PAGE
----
Archive for the ‘Windows’ Category

HoloLens 2 dev kits: $3,500, or $99/month, with Azure credits, Unity trials

May 2nd, 2019
Promotional image of augmented reality goggles.

Enlarge / Microsoft HoloLens 2. (credit: Microsoft)

The second-generation HoloLens 2 was announced back in February. At the time, Microsoft only disclosed commercial pricing for the greatly improved augmented reality headset: $3,500. This is $1,500 less than the commercial edition of the first edition but $500 more than the developer edition.

Today, the company revealed the developer pricing. It'll be that same $3,500, or $99 per month. Whichever payment option is chosen, the development edition will come with a few extras that the commercial edition does not: $500 of credit for Azure services as well as three months of Unity Pro and the PIXYZ CAD plugin. The developer headset will also be limited to one per person and won't be licensed for commercial usage, though as best we can tell, the hardware will be literally identical.

Monthly pricing is available for the commercial edition, too: for $125/month, you get a HoloLens 2, along with one license for Dynamics 365 Remote Assist.

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Posted in augmented reality, hardware, hololens, microsoft, mixed reality, Tech, virtual reality, wearables, Windows | Comments (0)

Systems with small disks won’t be able to install Windows 10 May 2019 update

April 26th, 2019
Systems with small disks won’t be able to install Windows 10 May 2019 update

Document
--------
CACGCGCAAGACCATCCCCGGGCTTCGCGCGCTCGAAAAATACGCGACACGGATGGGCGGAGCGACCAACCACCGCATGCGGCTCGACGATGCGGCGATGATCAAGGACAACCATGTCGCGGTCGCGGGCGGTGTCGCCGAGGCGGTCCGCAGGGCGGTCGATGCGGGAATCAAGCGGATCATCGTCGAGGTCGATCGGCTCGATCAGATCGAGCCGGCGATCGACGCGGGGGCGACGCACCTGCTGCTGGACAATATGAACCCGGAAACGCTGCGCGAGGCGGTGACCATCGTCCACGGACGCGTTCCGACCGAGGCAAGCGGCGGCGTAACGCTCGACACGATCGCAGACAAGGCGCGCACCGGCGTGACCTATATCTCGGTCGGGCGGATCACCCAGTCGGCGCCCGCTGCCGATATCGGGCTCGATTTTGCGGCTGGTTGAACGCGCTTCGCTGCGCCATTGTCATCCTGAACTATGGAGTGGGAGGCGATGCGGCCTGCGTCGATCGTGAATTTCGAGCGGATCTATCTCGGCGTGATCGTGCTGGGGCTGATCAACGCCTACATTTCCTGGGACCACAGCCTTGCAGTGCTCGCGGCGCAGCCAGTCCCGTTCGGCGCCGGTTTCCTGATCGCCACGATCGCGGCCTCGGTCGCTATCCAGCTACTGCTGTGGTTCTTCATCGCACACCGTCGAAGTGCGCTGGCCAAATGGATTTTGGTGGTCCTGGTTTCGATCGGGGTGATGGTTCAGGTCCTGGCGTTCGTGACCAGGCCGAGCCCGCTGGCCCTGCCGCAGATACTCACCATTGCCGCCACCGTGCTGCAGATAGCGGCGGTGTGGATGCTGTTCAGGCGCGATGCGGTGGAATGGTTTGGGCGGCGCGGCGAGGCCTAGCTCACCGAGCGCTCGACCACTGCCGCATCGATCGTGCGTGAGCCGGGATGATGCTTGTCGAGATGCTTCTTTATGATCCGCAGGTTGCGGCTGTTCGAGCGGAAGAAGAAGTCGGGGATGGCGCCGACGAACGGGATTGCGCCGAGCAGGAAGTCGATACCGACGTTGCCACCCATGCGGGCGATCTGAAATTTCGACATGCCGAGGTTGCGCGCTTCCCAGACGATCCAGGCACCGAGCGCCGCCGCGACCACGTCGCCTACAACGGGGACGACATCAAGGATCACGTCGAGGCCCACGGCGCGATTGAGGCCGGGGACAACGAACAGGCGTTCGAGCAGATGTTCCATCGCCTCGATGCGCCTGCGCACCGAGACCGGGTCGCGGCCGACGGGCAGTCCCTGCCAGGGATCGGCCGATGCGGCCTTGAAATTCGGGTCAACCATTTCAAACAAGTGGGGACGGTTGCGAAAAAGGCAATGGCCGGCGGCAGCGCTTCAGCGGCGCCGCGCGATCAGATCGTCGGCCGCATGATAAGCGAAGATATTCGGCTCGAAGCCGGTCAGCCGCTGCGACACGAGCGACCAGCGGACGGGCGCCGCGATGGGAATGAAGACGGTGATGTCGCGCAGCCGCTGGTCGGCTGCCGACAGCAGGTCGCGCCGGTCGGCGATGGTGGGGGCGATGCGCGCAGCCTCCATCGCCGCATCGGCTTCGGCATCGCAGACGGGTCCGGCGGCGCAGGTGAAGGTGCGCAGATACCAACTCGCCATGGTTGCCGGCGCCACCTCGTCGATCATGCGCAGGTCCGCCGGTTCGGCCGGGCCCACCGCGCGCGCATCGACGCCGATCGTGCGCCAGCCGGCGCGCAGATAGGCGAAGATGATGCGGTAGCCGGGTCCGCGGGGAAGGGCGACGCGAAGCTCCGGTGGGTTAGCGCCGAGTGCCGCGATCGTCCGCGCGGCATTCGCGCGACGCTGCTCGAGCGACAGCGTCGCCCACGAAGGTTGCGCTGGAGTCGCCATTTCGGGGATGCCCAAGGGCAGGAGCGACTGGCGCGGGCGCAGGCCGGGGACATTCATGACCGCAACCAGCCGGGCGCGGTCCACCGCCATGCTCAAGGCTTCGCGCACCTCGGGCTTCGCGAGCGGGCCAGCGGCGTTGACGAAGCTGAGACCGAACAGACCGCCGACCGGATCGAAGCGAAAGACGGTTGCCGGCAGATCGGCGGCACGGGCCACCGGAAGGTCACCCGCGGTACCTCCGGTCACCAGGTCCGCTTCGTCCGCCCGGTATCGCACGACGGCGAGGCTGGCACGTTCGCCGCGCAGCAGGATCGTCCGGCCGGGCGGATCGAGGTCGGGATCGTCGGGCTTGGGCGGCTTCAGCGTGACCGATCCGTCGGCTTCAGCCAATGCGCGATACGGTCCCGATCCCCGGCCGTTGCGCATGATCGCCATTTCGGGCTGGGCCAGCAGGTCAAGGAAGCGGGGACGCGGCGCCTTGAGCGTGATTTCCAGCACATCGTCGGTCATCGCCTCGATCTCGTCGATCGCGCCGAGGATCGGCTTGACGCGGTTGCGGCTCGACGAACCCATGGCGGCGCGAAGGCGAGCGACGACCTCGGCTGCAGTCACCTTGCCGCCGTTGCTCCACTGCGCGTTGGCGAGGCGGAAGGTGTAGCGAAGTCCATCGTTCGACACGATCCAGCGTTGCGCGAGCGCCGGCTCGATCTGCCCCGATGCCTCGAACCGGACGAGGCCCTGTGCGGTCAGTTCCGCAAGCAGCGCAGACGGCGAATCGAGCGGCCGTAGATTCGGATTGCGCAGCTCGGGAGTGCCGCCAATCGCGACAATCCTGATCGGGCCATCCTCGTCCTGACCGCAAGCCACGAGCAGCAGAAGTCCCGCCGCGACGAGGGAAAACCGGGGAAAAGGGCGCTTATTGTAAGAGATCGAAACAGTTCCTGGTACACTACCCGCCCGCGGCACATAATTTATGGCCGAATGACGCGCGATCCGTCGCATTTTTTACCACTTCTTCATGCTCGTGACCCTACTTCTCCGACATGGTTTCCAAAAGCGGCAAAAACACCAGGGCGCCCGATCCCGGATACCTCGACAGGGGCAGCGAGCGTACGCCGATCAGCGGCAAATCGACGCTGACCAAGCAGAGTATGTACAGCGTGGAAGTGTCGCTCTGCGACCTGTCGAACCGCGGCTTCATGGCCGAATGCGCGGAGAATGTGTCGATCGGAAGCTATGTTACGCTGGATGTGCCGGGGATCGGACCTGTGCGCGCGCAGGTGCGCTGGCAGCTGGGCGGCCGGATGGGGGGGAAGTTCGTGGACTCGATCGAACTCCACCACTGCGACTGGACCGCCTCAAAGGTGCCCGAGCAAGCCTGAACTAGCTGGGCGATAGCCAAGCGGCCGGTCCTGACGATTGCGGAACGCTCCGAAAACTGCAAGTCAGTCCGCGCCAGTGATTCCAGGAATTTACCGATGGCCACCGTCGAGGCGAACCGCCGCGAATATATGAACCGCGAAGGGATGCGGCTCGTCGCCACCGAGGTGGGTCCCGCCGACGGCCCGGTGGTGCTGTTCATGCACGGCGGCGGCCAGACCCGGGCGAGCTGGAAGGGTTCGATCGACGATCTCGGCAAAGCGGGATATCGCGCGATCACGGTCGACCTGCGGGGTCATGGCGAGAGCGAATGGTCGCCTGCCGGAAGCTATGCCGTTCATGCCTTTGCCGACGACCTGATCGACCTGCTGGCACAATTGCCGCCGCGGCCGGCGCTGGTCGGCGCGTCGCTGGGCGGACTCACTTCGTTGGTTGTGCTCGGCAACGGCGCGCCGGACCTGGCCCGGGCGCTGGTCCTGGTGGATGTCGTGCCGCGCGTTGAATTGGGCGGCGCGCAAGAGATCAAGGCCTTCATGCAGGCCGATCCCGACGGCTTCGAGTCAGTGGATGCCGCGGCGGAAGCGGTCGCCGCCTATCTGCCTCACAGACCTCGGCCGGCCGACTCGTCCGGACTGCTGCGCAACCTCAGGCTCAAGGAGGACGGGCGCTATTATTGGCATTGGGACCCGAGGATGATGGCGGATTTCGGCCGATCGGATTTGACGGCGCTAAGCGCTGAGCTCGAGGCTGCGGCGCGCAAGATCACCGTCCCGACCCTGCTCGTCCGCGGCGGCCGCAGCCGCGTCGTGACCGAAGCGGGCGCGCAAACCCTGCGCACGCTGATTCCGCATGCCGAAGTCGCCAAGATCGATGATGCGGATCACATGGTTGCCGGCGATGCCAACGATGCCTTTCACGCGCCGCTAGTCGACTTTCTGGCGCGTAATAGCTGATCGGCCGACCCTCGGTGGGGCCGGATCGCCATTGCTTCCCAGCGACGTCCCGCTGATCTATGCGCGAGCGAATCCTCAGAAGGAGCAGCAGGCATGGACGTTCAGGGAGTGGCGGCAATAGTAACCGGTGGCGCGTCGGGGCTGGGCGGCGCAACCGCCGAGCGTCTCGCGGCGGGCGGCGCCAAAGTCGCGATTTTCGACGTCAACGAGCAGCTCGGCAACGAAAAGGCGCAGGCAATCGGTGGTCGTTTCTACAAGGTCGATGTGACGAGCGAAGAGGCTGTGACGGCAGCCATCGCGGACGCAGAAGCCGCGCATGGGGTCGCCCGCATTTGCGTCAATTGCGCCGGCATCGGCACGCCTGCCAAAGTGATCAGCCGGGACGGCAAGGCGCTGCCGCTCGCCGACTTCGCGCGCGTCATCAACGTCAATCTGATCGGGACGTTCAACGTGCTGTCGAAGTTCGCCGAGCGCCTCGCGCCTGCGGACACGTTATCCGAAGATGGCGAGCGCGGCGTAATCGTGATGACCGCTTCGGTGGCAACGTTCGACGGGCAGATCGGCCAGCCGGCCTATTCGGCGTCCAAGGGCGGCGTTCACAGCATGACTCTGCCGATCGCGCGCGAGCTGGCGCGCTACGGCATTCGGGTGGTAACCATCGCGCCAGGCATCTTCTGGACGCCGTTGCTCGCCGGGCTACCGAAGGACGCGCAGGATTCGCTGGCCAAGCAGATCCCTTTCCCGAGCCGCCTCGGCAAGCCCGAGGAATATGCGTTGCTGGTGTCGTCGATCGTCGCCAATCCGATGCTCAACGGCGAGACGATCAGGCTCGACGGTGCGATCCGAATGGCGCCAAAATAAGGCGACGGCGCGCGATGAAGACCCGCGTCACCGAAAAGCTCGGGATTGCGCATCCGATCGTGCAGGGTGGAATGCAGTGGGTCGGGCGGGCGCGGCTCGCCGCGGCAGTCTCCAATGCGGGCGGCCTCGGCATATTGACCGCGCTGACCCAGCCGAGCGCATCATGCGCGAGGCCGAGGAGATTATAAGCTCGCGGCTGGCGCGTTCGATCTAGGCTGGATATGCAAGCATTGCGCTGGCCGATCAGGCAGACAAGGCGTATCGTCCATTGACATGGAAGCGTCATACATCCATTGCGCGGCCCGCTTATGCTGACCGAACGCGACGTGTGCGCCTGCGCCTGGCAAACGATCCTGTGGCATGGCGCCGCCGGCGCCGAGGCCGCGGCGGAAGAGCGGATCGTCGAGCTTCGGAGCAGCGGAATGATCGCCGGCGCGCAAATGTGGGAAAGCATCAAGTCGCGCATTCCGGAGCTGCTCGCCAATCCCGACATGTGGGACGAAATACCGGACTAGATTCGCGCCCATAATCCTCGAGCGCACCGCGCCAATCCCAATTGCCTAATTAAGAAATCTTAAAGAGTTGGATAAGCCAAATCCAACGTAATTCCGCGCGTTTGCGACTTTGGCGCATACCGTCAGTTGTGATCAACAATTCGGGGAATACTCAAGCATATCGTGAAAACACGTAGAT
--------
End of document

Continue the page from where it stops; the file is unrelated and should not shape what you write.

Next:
Enlarge (credit: Alpha Six)

Traditionally, Microsoft would use the release of a new operating system to bump the minimum hardware requirements that the software needs. With Windows 10 being the "last" version of Windows, Microsoft is using the major updates to bump specs. The May 2019 update, version 1903, takes the opportunity to do just this.

Previously, 32-bit Windows had a minimum storage requirement of 16GB, and 64-bit Windows needed 20GB. Both of these were extremely tight, leaving little breathing room for actual software, but technically this was enough space for everything to work. That minimum has now been bumped up: it's 32GB for both 32- and 64-bit versions of Windows.

Part of this growth may be due to a new behavior that Microsoft is introducing with version 1903. To ensure that future updates install without difficulty, 7GB of disk space are permanently reserved for the install process. While this will avoid out-of-disk errors when updating, it represents a substantial reduction in usable space on these low-storage systems.